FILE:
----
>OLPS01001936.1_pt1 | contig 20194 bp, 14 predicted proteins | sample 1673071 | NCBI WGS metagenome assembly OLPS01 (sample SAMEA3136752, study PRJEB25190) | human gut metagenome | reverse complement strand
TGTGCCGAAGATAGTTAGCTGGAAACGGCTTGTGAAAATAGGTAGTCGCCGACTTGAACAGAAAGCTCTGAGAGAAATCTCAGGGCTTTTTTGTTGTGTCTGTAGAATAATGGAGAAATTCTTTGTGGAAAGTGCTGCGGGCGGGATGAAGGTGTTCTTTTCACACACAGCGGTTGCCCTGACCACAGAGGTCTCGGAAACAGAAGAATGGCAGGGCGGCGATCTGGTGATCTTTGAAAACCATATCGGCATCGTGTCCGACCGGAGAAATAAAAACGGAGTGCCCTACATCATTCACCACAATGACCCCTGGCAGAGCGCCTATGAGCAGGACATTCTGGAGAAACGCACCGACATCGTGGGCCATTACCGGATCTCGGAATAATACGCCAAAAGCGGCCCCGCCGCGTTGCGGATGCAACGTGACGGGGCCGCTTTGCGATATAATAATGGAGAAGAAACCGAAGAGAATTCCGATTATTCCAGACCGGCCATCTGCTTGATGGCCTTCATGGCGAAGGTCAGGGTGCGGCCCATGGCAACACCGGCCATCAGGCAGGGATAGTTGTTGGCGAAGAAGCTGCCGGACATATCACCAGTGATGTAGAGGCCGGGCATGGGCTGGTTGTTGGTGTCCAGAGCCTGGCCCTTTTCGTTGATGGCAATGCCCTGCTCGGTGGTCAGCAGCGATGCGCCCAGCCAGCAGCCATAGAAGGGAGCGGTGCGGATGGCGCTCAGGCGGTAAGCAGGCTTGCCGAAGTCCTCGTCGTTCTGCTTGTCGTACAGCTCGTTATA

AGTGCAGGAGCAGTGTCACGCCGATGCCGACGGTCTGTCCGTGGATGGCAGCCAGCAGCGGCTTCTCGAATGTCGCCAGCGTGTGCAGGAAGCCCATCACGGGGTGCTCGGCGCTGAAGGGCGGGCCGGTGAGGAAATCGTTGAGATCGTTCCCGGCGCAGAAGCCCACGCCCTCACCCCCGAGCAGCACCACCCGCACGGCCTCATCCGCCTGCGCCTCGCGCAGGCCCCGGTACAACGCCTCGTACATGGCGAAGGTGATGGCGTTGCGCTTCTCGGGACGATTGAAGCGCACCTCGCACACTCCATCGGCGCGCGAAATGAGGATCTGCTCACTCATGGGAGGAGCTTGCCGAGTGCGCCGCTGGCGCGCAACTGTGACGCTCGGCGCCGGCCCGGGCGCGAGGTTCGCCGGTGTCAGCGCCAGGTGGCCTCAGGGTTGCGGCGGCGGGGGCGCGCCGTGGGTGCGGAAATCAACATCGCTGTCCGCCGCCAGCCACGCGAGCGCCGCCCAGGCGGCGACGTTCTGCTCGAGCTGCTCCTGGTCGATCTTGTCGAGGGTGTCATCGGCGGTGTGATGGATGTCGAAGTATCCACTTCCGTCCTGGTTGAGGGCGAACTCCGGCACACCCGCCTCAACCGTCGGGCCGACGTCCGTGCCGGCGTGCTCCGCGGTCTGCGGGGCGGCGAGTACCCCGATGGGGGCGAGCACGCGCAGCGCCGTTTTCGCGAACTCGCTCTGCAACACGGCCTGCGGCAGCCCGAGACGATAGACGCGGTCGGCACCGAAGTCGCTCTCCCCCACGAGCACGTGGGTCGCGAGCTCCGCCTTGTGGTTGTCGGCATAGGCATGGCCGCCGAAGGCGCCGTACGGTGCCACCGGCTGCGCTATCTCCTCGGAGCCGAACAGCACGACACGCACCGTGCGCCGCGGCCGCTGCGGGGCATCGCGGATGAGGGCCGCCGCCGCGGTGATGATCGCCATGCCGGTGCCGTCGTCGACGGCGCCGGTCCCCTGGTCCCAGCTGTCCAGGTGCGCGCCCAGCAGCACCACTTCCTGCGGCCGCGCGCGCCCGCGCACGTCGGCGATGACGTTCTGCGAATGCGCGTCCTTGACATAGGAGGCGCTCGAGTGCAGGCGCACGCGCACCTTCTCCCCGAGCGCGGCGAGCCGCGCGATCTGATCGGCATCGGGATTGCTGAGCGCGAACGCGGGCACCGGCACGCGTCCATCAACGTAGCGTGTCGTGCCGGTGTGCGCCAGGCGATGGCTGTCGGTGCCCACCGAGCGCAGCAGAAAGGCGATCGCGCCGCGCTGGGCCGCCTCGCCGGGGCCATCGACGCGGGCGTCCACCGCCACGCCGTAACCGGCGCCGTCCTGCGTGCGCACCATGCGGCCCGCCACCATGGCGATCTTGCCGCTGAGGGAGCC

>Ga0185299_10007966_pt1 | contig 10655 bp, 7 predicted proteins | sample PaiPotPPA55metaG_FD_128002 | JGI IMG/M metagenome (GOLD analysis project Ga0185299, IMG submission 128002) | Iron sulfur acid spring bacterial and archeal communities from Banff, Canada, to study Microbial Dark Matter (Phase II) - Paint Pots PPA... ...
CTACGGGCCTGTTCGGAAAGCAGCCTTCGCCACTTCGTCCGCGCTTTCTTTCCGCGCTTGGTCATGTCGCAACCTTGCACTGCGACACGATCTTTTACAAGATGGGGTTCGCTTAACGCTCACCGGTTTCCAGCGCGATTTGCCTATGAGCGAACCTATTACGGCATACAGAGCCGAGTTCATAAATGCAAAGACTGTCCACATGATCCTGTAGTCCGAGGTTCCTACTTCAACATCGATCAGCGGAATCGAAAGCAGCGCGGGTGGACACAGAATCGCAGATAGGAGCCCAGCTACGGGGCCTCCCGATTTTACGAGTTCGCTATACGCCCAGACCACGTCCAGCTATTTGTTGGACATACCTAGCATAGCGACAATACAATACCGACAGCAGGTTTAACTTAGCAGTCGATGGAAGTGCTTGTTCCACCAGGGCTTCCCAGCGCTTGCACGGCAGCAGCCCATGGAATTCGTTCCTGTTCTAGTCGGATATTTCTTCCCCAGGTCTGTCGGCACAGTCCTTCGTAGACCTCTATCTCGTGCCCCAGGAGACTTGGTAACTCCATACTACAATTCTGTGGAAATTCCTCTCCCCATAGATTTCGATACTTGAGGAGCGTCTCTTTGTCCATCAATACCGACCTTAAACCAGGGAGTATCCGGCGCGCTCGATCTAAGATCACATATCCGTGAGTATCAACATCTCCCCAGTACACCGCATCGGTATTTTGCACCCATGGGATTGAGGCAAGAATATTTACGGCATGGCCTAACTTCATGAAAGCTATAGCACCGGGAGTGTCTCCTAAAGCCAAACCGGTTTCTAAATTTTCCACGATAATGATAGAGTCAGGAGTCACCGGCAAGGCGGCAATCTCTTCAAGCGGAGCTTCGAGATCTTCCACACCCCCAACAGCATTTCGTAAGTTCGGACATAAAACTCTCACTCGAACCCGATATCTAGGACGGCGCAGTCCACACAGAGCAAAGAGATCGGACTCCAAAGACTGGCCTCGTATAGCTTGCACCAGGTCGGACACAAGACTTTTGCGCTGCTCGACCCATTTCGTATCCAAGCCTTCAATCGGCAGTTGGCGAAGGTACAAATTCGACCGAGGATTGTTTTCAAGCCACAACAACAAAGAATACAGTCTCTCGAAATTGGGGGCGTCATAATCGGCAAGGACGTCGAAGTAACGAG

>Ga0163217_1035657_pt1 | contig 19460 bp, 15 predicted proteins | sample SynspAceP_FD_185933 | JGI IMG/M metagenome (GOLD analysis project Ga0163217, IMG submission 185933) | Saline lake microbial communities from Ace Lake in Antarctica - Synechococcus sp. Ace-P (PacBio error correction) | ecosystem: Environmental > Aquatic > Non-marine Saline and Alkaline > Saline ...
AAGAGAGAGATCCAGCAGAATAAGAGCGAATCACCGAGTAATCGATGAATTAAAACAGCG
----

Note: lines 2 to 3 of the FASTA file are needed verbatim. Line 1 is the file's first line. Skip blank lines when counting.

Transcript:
TGTGCCGAAGATAGTTAGCTGGAAACGGCTTGTGAAAATAGGTAGTCGCCGACTTGAACAGAAAGCTCTGAGAGAAATCTCAGGGCTTTTTTGTTGTGTCTGTAGAATAATGGAGAAATTCTTTGTGGAAAGTGCTGCGGGCGGGATGAAGGTGTTCTTTTCACACACAGCGGTTGCCCTGACCACAGAGGTCTCGGAAACAGAAGAATGGCAGGGCGGCGATCTGGTGATCTTTGAAAACCATATCGGCATCGTGTCCGACCGGAGAAATAAAAACGGAGTGCCCTACATCATTCACCACAATGACCCCTGGCAGAGCGCCTATGAGCAGGACATTCTGGAGAAACGCACCGACATCGTGGGCCATTACCGGATCTCGGAATAATACGCCAAAAGCGGCCCCGCCGCGTTGCGGATGCAACGTGACGGGGCCGCTTTGCGATATAATAATGGAGAAGAAACCGAAGAGAATTCCGATTATTCCAGACCGGCCATCTGCTTGATGGCCTTCATGGCGAAGGTCAGGGTGCGGCCCATGGCAACACCGGCCATCAGGCAGGGATAGTTGTTGGCGAAGAAGCTGCCGGACATATCACCAGTGATGTAGAGGCCGGGCATGGGCTGGTTGTTGGTGTCCAGAGCCTGGCCCTTTTCGTTGATGGCAATGCCCTGCTCGGTGGTCAGCAGCGATGCGCCCAGCCAGCAGCCATAGAAGGGAGCGGTGCGGATGGCGCTCAGGCGGTAAGCAGGCTTGCCGAAGTCCTCGTCGTTCTGCTTGTCGTACAGCTCGTTATA

AGTGCAGGAGCAGTGTCACGCCGATGCCGACGGTCTGTCCGTGGATGGCAGCCAGCAGCGGCTTCTCGAATGTCGCCAGCGTGTGCAGGAAGCCCATCACGGGGTGCTCGGCGCTGAAGGGCGGGCCGGTGAGGAAATCGTTGAGATCGTTCCCGGCGCAGAAGCCCACGCCCTCACCCCCGAGCAGCACCACCCGCACGGCCTCATCCGCCTGCGCCTCGCGCAGGCCCCGGTACAACGCCTCGTACATGGCGAAGGTGATGGCGTTGCGCTTCTCGGGACGATTGAAGCGCACCTCGCACACTCCATCGGCGCGCGAAATGAGGATCTGCTCACTCATGGGAGGAGCTTGCCGAGTGCGCCGCTGGCGCGCAACTGTGACGCTCGGCGCCGGCCCGGGCGCGAGGTTCGCCGGTGTCAGCGCCAGGTGGCCTCAGGGTTGCGGCGGCGGGGGCGCGCCGTGGGTGCGGAAATCAACATCGCTGTCCGCCGCCAGCCACGCGAGCGCCGCCCAGGCGGCGACGTTCTGCTCGAGCTGCTCCTGGTCGATCTTGTCGAGGGTGTCATCGGCGGTGTGATGGATGTCGAAGTATCCACTTCCGTCCTGGTTGAGGGCGAACTCCGGCACACCCGCCTCAACCGTCGGGCCGACGTCCGTGCCGGCGTGCTCCGCGGTCTGCGGGGCGGCGAGTACCCCGATGGGGGCGAGCACGCGCAGCGCCGTTTTCGCGAACTCGCTCTGCAACACGGCCTGCGGCAGCCCGAGACGATAGACGCGGTCGGCACCGAAGTCGCTCTCCCCCACGAGCACGTGGGTCGCGAGCTCCGCCTTGTGGTTGTCGGCATAGGCATGGCCGCCGAAGGCGCCGTACGGTGCCACCGGCTGCGCTATCTCCTCGGAGCCGAACAGCACGACACGCACCGTGCGCCGCGGCCGCTGCGGGGCATCGCGGATGAGGGCCGCCGCCGCGGTGATGATCGCCATGCCGGTGCCGTCGTCGACGGCGCCGGTCCCCTGGTCCCAGCTGTCCAGGTGCGCGCCCAGCAGCACCACTTCCTGCGGCCGCGCGCGCCCGCGCACGTCGGCGATGACGTTCTGCGAATGCGCGTCCTTGACATAGGAGGCGCTCGAGTGCAGGCGCACGCGCACCTTCTCCCCGAGCGCGGCGAGCCGCGCGATCTGATCGGCATCGGGATTGCTGAGCGCGAACGCGGGCACCGGCACGCGTCCATCAACGTAGCGTGTCGTGCCGGTGTGCGCCAGGCGATGGCTGTCGGTGCCCACCGAGCGCAGCAGAAAGGCGATCGCGCCGCGCTGGGCCGCCTCGCCGGGGCCATCGACGCGGGCGTCCACCGCCACGCCGTAACCGGCGCCGTCCTGCGTGCGCACCATGCGGCCCGCCACCATGGCGATCTTGCCGCTGAGGGAGCC